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Return on invested capital, or ROIC, is one of the most fundamental financial metrics. But despite its importance, it doesn't get the same kind of press coverage as earnings per share (EPS), return on equity (ROE), and the price-to-earnings ratio (P/E). In part, it's neglected because you can't calculate ROIC immediately from financial statements. Nevertheless, the concept is fundamental in measuring how much value a company creates.

ROIC is defined as the cash rate of return on capital that a company has invested. It's the true metric to measure the cash-on-cash yield of a company, and how effectively it allocates capital. Here's how ROIC breaks down:

ROIC = net operating profits after taxes / invested capital

NOPAT up top ...
Net operating profits after taxes (NOPAT), the numerator, is perhaps the best metric to measure the cash that operating activities generate. It's a better metric than net income, because it excludes non-operating items such as investment income, goodwill amortization, and interest expense. NOPAT's focus on operations makes it a better measure than EPS.

For example, in its 2006 fiscal year, Motley Fool Hidden Gems selection Middleby (NASDAQ:MIDD) had net income of $42.4 million. Of course, Middleby's net income doesn't fully represent its profitability. Once adjusted to reflect operating activities, Middleby's NOPAT amounted to $46.7 million.

For the most part, Fools don't invest in companies for their ability to generate investment income, but for the profitability of their core operations.

The simplified formula to calculate NOPAT is:

NOPAT = operating income [earnings before interest and taxes] x (1 - statutory tax rate)

... Invested capital below
Invested capital, the denominator, represents all of the cash that debtholders and shareholders have invested in the company. Invested capital can be calculated by subtracting cash and equivalents and non-interest-bearing current liabilities (NIBCLs) from total assets. Cash is subtracted because it does not yet represent operating assets. NIBCLs -- which include accounts payable, income tax payable, accrued liabilities, and others -- are subtracted from capital because they bear absolutely no cost (they're interest-free).

Note that to calculate ROIC, we use the average invested capital for the period. For Middleby, invested capital for its fiscal 2006 was $185.9 million.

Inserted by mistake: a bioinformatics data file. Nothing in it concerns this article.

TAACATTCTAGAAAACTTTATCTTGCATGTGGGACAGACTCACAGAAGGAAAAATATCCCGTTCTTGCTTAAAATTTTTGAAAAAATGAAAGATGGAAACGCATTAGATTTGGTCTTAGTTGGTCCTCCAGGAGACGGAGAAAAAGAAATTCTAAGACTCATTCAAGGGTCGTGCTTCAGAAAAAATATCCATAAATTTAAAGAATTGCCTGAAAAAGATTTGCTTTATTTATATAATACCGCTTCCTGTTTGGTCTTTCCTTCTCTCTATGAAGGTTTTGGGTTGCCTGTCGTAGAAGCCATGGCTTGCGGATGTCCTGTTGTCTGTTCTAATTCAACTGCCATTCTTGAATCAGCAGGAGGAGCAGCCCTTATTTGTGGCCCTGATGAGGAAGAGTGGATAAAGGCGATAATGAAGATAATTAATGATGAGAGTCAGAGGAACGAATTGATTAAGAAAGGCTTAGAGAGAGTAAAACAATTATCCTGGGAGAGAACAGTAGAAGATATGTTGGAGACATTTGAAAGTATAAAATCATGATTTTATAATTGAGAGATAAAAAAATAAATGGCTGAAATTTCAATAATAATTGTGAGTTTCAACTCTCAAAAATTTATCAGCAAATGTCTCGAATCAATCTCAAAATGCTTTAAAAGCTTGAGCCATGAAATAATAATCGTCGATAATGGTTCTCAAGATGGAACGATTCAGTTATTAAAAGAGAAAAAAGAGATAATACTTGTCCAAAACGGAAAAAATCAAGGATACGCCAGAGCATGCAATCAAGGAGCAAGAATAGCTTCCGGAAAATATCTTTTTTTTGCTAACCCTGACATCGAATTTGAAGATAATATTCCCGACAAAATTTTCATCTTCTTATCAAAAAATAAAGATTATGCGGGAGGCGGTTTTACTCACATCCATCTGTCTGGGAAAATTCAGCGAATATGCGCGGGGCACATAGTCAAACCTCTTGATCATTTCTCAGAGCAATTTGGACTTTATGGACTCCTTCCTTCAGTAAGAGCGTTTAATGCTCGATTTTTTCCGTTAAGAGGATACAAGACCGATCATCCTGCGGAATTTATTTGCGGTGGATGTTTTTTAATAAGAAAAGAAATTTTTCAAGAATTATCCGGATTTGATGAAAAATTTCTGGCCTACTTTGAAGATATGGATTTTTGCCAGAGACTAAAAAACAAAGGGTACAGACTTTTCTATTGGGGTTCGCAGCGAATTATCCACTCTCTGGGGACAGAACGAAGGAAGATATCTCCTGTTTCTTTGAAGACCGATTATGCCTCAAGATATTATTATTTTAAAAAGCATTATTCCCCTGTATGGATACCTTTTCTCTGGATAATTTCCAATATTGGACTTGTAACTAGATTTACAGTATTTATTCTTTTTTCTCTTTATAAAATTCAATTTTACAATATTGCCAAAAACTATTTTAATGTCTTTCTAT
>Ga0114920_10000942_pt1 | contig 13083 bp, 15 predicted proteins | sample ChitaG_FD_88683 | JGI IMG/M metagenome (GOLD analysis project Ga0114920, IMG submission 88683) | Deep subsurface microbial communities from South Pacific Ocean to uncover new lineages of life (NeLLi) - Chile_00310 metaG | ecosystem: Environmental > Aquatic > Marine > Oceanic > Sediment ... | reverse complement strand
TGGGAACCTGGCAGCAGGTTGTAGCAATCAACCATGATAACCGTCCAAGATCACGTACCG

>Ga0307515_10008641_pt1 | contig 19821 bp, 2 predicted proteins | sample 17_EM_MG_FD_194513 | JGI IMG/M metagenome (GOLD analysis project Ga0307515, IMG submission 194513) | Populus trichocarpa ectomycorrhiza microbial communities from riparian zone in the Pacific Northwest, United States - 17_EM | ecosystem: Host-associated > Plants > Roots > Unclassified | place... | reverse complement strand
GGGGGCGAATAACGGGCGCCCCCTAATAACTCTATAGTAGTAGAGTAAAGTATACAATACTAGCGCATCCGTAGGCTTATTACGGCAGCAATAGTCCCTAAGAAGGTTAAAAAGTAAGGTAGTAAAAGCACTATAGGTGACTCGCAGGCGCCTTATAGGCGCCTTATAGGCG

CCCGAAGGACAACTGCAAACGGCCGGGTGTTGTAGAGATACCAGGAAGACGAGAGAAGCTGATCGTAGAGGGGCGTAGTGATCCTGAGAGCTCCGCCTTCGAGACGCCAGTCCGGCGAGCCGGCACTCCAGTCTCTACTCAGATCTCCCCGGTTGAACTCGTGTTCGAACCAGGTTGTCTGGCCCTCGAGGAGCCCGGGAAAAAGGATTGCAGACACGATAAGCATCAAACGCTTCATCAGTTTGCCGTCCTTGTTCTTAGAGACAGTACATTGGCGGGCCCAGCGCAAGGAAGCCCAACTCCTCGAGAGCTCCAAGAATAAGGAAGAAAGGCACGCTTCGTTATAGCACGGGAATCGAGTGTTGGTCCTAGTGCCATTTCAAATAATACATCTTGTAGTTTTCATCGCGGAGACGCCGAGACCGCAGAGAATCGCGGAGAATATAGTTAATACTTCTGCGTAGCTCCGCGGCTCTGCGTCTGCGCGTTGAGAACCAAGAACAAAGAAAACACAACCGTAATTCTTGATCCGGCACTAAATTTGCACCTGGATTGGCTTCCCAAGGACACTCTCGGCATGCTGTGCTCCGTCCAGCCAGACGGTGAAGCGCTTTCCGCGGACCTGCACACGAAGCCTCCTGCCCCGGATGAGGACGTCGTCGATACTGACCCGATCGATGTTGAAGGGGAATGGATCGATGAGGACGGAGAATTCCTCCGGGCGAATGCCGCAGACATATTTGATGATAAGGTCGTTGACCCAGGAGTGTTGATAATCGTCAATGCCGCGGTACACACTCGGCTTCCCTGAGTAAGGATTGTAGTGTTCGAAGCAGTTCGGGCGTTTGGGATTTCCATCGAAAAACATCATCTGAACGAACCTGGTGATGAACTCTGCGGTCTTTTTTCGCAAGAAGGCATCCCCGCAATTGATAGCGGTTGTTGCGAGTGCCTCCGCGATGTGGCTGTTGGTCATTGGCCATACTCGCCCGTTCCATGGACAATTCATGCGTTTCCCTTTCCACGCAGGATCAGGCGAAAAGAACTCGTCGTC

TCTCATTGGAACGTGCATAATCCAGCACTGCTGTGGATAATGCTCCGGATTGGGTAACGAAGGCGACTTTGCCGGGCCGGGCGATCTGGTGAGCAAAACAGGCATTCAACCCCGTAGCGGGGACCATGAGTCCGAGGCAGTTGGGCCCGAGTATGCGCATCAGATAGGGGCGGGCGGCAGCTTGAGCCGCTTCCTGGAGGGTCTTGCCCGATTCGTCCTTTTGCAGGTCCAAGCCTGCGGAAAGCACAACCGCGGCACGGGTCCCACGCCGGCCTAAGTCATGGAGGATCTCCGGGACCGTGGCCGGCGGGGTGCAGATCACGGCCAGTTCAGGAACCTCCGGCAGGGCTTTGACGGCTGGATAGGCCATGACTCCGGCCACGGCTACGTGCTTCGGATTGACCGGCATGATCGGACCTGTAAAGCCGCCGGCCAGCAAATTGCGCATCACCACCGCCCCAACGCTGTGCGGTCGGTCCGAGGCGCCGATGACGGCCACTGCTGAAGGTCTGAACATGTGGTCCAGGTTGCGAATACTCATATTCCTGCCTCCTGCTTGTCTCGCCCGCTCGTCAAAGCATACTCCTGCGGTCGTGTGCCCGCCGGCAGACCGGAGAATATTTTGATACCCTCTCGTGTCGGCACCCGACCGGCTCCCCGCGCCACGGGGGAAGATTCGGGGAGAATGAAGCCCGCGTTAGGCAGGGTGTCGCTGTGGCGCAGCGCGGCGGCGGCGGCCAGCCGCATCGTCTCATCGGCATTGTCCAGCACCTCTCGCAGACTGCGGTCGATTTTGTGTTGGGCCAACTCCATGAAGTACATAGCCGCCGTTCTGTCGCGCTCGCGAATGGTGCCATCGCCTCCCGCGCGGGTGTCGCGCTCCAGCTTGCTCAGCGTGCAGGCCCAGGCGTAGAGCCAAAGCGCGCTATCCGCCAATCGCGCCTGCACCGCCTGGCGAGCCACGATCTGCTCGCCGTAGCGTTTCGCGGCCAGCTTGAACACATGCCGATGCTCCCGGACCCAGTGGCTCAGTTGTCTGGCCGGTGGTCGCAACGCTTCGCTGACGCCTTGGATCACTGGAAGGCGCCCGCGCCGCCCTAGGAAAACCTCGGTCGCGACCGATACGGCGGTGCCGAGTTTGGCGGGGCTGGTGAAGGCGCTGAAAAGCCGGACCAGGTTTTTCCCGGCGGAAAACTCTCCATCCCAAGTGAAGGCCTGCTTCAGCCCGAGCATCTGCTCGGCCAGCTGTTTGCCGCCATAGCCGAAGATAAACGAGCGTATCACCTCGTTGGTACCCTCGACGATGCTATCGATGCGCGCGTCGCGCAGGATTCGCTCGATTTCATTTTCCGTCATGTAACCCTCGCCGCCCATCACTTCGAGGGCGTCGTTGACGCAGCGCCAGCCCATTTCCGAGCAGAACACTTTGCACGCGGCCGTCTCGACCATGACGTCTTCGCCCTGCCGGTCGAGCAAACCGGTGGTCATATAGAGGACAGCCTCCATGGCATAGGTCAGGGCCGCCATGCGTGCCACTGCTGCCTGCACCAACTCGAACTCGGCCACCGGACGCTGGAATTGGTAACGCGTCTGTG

So here's how to calculate invested capital.

Start with:

  • Total assets


  • Cash, short-term investments, and long-term investments (excluding investments in strategic alliances)
  • NIBCLs

Let's do the math
With a NOPAT of $46.7 million, and an invested capital number of $185.9 million, Middleby's ROIC would be 25.1%.

You can measure this ROIC against the company's weighted average cost of capital (WACC). Without the WACC, ROIC is not very useful, since the WACC represents the minimum rate of return (adjusted for risk) that a company must earn to create value for shareholders and debtholders. When the ROIC is greater than the WACC, it means that the firm creates value; otherwise, it destroys value. The difference between the ROIC and WACC is called the ROIC-WACC spread, and it's expressed as a percentage.

So what does all this mean for investors? For starters, Fools are better off tracking ROIC-WACC spreads than they are following EPS, net income, or ROE. Studies have shown that stock prices are highly correlated to ROIC-WACC spreads. Value creation is the key, and simply looking at EPS or net income won't tell you whether a company creates value. Furthermore, high sales growth can be harmful when new capital is being invested in value-destroying projects, yet EPS, net income, and growth do not tell how much capital was required to generate those numbers. Thus, there's a fundamental flaw inherent in using these traditional metrics.

ROIC can also be used to understand why stocks trade at different multiples, whether we're talking about P/E, enterprise value/invested capital (EV/IC), or price-to-book value (P/B). The P/E ratio is not only a function of growth, but also of ROIC.

Generally speaking, companies with higher ROICs are more valuable. It is important for Fools to understand, however, that it's not only the level of ROIC that matters, but also the trend. A declining ROIC may signal that a company is having a hard time dealing with competition. On the other hand, an increasing ROIC may indicate that a company is outdistancing its competitors, or that it's more efficiently deploying capital. In all, ROIC is a valuable tool to assess the quality of a company.

Joe Magyer contributed to this article, which was originally written by Fool contributor Andrew Chan. Joe does not own shares of any company mentioned. The Motley Fool has a full disclosure policy.